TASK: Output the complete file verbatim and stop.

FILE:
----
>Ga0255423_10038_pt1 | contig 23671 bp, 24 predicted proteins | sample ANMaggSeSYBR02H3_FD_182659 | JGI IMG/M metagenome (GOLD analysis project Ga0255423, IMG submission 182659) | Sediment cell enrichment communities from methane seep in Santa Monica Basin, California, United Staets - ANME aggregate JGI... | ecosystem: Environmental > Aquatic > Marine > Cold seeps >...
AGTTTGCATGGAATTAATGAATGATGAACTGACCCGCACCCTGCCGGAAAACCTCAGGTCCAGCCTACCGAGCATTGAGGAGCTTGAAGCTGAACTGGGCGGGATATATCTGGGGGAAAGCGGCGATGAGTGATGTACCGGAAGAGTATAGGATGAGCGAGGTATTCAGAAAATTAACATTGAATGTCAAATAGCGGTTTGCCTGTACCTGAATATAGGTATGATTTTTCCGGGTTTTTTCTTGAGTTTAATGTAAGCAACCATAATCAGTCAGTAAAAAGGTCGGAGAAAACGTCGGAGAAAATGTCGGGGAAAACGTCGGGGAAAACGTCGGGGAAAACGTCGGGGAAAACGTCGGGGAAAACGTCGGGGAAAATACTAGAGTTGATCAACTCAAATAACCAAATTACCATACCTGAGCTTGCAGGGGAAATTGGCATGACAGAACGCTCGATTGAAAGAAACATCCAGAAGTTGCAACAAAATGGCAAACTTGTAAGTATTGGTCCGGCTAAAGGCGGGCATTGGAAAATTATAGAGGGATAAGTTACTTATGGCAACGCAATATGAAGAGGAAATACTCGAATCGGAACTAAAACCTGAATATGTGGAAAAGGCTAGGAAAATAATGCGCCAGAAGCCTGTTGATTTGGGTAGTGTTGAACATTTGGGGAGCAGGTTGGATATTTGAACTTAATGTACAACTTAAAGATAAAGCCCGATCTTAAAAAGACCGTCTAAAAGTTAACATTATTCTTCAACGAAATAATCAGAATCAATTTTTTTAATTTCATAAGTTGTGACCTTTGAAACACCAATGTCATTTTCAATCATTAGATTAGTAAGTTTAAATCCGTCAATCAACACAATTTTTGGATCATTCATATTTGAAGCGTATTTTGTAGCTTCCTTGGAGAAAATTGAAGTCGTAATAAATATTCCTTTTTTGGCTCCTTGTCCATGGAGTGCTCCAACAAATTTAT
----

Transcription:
>Ga0255423_10038_pt1 | contig 23671 bp, 24 predicted proteins | sample ANMaggSeSYBR02H3_FD_182659 | JGI IMG/M metagenome (GOLD analysis project Ga0255423, IMG submission 182659) | Sediment cell enrichment communities from methane seep in Santa Monica Basin, California, United Staets - ANME aggregate JGI... | ecosystem: Environmental > Aquatic > Marine > Cold seeps >...
AGTTTGCATGGAATTAATGAATGATGAACTGACCCGCACCCTGCCGGAAAACCTCAGGTCCAGCCTACCGAGCATTGAGGAGCTTGAAGCTGAACTGGGCGGGATATATCTGGGGGAAAGCGGCGATGAGTGATGTACCGGAAGAGTATAGGATGAGCGAGGTATTCAGAAAATTAACATTGAATGTCAAATAGCGGTTTGCCTGTACCTGAATATAGGTATGATTTTTCCGGGTTTTTTCTTGAGTTTAATGTAAGCAACCATAATCAGTCAGTAAAAAGGTCGGAGAAAACGTCGGAGAAAATGTCGGGGAAAACGTCGGGGAAAACGTCGGGGAAAACGTCGGGGAAAACGTCGGGGAAAACGTCGGGGAAAATACTAGAGTTGATCAACTCAAATAACCAAATTACCATACCTGAGCTTGCAGGGGAAATTGGCATGACAGAACGCTCGATTGAAAGAAACATCCAGAAGTTGCAACAAAATGGCAAACTTGTAAGTATTGGTCCGGCTAAAGGCGGGCATTGGAAAATTATAGAGGGATAAGTTACTTATGGCAACGCAATATGAAGAGGAAATACTCGAATCGGAACTAAAACCTGAATATGTGGAAAAGGCTAGGAAAATAATGCGCCAGAAGCCTGTTGATTTGGGTAGTGTTGAACATTTGGGGAGCAGGTTGGATATTTGAACTTAATGTACAACTTAAAGATAAAGCCCGATCTTAAAAAGACCGTCTAAAAGTTAACATTATTCTTCAACGAAATAATCAGAATCAATTTTTTTAATTTCATAAGTTGTGACCTTTGAAACACCAATGTCATTTTCAATCATTAGATTAGTAAGTTTAAATCCGTCAATCAACACAATTTTTGGATCATTCATATTTGAAGCGTATTTTGTAGCTTCCTTGGAGAAAATTGAAGTCGTAATAAATATTCCTTTTTTGGCTCCTTGTCCATGGAGTGCTCCAACAAATTTAT